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anti virus software

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trapey
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Registered: ‎03-07-2013

anti virus software

Message 1 of 13
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With Optimum I got free anti virus software, does Fios offer free internet anti-virus protection?

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Hubrisnxs
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Posts: 5,881
Registered: ‎07-22-2009

Re: anti virus software

Message 2 of 13
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no they offer pay antivirus.

 

Verizon Internet Security Suite

 

It states it's normally ten dollars/month w/ a Limited time offer for qualifying customers: 50% Discount for 6 Months.*

 

so 5 bux/month for 6 months.

armond_in_nj
Gold Contributor IV
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Posts: 1,416
Registered: ‎04-10-2012

Re: anti virus software

Message 3 of 13
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@trapey wrote:

With Optimum I got free anti virus software, does Fios offer free internet anti-virus protection?


Even were it available, I'd recommend you avoid all ISP-supplied software just on general principles.  Leave the providers to the business of providing access and shop for additional services elsewhere.  Regarding anti-virus, take a close look at AVG Free:

 

http://free.avg.com/us-en/free-antivirus-download

 

Many experienced users find that this freely distributed software is very effective.  And BTW, the price is attractive (smile).

Hubrisnxs
Platinum Contributor III
Platinum Contributor III
Posts: 5,881
Registered: ‎07-22-2009

Re: anti virus software

Message 4 of 13
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And just to throw it out there, I am not a very big fan of AVG or Avast! or similiar free software.  It's often bloated or simply isn't very good.   I would recommend you buy a premium Antivirus,  there are TONS out there, and nearly all of them have rebates which give you back the full cost of the software, which make their cost free.

 

Here are two examples.  

 

If you're a frugal shopper, you can find more.

Justin
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Posts: 5,173
Registered: ‎08-05-2008

Re: anti virus software

Message 5 of 13
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I have four Windows PCs, I currently use the free version of Avast on one and Microsoft Security Essentials (MSE) on the other three. I am very satisfied with both programs.

 

In the distant past I used the free version of AVG and was very happy with it, but over time it became very bloated and seemed to consume lots of system resources, so I switched to Avast. I gather that AVG is better now, but I still have a bad taste about it.

 

I don't see any reason to pay money for any anti-virus program, I think the free ones are perfectly adequate. I suggest you pick one and try it, if you don't like the interface or feel it affects your system performance too much, uninstall it and install another one (Note: never, ever have two or more full-time anti-virus programs running concurrently, they will almost certainly interfere with each other).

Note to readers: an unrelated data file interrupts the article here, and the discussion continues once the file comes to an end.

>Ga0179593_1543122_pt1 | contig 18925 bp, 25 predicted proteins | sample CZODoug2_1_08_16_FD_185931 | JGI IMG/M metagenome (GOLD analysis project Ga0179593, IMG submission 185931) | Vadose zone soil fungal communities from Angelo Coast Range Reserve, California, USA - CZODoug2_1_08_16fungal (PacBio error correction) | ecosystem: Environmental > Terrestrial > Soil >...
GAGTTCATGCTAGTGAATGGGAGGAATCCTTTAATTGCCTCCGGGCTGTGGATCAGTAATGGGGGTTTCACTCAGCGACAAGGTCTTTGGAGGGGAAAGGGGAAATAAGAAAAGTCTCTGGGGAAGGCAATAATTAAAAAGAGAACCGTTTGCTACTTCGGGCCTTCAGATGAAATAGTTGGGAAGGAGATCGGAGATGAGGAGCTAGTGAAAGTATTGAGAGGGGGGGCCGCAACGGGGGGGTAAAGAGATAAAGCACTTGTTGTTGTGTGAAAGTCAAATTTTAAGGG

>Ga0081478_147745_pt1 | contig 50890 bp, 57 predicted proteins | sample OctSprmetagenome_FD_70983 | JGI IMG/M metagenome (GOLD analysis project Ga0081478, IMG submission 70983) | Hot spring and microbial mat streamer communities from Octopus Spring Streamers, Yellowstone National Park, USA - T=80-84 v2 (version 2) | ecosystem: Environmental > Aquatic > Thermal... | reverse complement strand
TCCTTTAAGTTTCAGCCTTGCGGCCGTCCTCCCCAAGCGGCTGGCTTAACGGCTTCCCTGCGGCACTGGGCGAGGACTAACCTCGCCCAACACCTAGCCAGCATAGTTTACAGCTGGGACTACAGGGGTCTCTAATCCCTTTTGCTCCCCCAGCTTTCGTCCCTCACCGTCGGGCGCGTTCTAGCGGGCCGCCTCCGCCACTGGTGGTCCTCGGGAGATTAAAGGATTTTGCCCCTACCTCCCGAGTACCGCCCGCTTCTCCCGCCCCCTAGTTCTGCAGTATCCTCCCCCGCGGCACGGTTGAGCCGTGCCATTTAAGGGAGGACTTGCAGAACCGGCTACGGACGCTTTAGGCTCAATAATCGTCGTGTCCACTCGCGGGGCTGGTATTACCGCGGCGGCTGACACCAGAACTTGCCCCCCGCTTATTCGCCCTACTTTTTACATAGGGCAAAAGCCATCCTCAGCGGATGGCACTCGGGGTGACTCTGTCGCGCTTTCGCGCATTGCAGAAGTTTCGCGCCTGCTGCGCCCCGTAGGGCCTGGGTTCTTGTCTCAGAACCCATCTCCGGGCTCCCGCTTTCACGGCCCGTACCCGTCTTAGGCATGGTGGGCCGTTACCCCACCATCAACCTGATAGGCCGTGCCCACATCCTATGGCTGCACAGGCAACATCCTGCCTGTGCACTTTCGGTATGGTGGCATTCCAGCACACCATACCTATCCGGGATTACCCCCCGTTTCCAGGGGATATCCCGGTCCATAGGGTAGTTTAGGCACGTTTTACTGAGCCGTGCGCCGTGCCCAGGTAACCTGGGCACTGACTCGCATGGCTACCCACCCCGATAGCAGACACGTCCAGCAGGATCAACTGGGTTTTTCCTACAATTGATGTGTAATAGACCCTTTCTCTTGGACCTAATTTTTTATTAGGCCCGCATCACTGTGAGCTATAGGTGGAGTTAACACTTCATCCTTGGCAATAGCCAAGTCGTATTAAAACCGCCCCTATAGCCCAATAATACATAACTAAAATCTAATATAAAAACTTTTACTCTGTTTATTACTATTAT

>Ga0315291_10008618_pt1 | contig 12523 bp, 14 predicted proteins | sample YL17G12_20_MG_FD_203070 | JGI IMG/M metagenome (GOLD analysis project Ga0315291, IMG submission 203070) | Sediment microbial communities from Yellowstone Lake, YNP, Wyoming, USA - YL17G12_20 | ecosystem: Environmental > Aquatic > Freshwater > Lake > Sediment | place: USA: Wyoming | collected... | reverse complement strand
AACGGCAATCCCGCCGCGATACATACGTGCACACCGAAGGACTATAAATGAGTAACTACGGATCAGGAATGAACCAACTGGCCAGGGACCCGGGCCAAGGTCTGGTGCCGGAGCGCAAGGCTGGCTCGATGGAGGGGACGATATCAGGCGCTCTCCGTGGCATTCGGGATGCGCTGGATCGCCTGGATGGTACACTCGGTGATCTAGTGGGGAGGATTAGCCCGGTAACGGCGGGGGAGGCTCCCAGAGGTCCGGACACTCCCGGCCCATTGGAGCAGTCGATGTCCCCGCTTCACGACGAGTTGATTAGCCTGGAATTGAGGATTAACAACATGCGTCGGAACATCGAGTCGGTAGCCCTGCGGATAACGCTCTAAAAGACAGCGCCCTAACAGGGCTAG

IMO an anti-virus program is only one part of your defense against getting infected:

 

1) Use the hardware firewall built into your router

 

2) Use a software firewall in your OS (for Windows I find Windows Firewall perfectly adequate, although I do use a free program called Windows 7 Firewall Control to provide additional services

 

3) Use one (free) anti-virus.

 

4) Then install and run periodically (once a week?) the free version of Malwarebytes Anti-Malware.

 

And last but not least, probably the most important step you can take is to use common sense on what websites you visit, and what emails you open. If you don't ever access the sites or open the emails that serve up the viruses, you will not get infected (well, of course you can get infected from flash drives and CDs/DVRs too, so use common sense with those also).

 

And one last thing: use OpenDNS for your DNS services. I use the free OpenDNS service, they offer additional function for a fee, but even the free version offers options to restrict access to sites known to serve up bad stuff.

 

My $0.02 worth (you can see from the above I am cheap Smiley Very Happy ), hope it helps.

 

__________________________________
Justin
FiOS TV, 25/25 Internet, and Digital Voice user
QIP7232, QIP7100-P2, IMG 1.9.1
Keller, TX 76248

Hubrisnxs
Platinum Contributor III
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Posts: 5,881
Registered: ‎07-22-2009

Re: anti virus software

Message 6 of 13
(21,368 Views)

I think your determining factor should be "are you a DIY'er"  DO IT YOURSELF.

 

If you use a free one, and get a particularly nasty virus, most free ones only offer online chat or forum support to fix.  They don't do free and then not charge you to call in.

 

If you are a do it yourselfer then that is fine. 

 

If you aren't and need that kind of support where you can call somewhere when something happens, then you may want to pony up.  Again There are a lot of ones that you can pay for, and then get a rebate for the full cost making it free.

 

So ymmv and I think that is a good way to decide. 

 

If you don't have the money flat out, or the luxury of buying one, then yes try any of the free ones out there

AVG

AVAST! 

COMODO 

Justin
Platinum Contributor III Platinum Contributor III
Platinum Contributor III
Posts: 5,173
Registered: ‎08-05-2008

Re: anti virus software

Message 7 of 13
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@Hubrisnxs wrote:

I think your determining factor should be "are you a DIY'er"  DO IT YOURSELF.